Wednesday, September 4, 2019

History of War: Battle of Brunanburh

The battle of Brunanburh was fought by the West Saxon king Æthelstan and his brother Edmund against a coalition of Scots, Strathclyde Britons, and Dublin Norsemen in the year 937, and the English won.

There are various accounts of this climactic battle. The most important and earliest is the heroic poem found in four different manuscripts of the Anglo-Saxon Chronicle.

According John of Worcester, Constantine, the Scottish king, was Olaf's father-in-law, so that alliance between the Scots and the Norse Vikings was cemented by marriage. Moreover, John, alone of all the chroniclers, records that the coalition fleet entered the Humber. He records the place of the battle as Brunanburh.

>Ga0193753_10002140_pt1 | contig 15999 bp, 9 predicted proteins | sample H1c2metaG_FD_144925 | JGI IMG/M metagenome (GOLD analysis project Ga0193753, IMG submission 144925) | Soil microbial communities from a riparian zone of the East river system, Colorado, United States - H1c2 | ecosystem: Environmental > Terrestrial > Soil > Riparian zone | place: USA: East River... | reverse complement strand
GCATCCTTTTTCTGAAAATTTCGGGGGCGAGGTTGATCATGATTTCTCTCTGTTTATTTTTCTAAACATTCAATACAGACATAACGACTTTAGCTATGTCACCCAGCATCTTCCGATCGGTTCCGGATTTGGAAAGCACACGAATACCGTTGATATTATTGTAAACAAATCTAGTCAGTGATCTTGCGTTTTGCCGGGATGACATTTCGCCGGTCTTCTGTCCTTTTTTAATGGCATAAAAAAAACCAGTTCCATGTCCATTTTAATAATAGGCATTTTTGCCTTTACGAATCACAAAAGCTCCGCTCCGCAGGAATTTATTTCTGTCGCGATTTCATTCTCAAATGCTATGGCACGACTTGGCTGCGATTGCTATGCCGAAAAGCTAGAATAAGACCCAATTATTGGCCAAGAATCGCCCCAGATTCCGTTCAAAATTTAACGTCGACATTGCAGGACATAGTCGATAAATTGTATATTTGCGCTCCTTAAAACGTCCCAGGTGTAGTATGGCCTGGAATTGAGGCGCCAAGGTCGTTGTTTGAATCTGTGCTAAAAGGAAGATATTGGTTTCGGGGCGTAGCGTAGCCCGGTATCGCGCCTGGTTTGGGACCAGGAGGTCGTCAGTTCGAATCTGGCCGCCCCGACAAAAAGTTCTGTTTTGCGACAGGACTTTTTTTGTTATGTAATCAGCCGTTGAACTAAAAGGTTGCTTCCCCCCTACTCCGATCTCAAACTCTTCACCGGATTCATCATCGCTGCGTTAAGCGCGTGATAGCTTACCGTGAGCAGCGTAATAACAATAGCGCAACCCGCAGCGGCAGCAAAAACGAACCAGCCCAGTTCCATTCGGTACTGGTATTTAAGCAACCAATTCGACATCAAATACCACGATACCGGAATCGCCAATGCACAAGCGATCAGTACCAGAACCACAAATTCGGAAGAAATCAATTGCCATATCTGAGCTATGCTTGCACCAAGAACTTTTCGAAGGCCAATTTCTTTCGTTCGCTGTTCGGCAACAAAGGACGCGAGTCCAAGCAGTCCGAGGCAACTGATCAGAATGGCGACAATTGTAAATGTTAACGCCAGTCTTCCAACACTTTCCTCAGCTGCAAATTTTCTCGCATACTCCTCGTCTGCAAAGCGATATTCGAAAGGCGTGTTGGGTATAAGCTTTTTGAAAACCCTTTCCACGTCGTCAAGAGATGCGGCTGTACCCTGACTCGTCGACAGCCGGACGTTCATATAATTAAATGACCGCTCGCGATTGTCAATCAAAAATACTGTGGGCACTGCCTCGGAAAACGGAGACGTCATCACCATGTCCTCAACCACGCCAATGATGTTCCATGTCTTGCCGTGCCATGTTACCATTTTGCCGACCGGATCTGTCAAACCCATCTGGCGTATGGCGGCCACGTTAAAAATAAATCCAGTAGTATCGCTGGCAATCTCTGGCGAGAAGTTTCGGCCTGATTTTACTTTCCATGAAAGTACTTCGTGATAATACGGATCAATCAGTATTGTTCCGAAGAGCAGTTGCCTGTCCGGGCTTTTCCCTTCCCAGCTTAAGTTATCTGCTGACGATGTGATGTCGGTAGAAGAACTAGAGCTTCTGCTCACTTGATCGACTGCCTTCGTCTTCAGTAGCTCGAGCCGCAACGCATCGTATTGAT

In 937 Northern alliance arrives to take on Æthelstan, led by Olaf Guthfrithson, Constantine and Owen, King of Strathclyde. They were defeated by Athelstan and his brother Edmund with great slaughter at Brunanburh in the year 937.

The Battle of Brunanburh forms one of the most important events in the history of the Anglo-Saxons. The preparations for the conflict exhausted the naval and military resources of the Danish colonists, and its issue consolidated the power and raised the Saxon name to the highest dignity among the states of Europe.

Of upwards of 100,000 combatants engaged on both sides, probably the greatest portion perished on the field or during the pursuit; for of the confederated forces led by Olaf Guthfrithson, only a shattered remnant survived to tell the tale of their defeat.
History of War: Battle of Brunanburh

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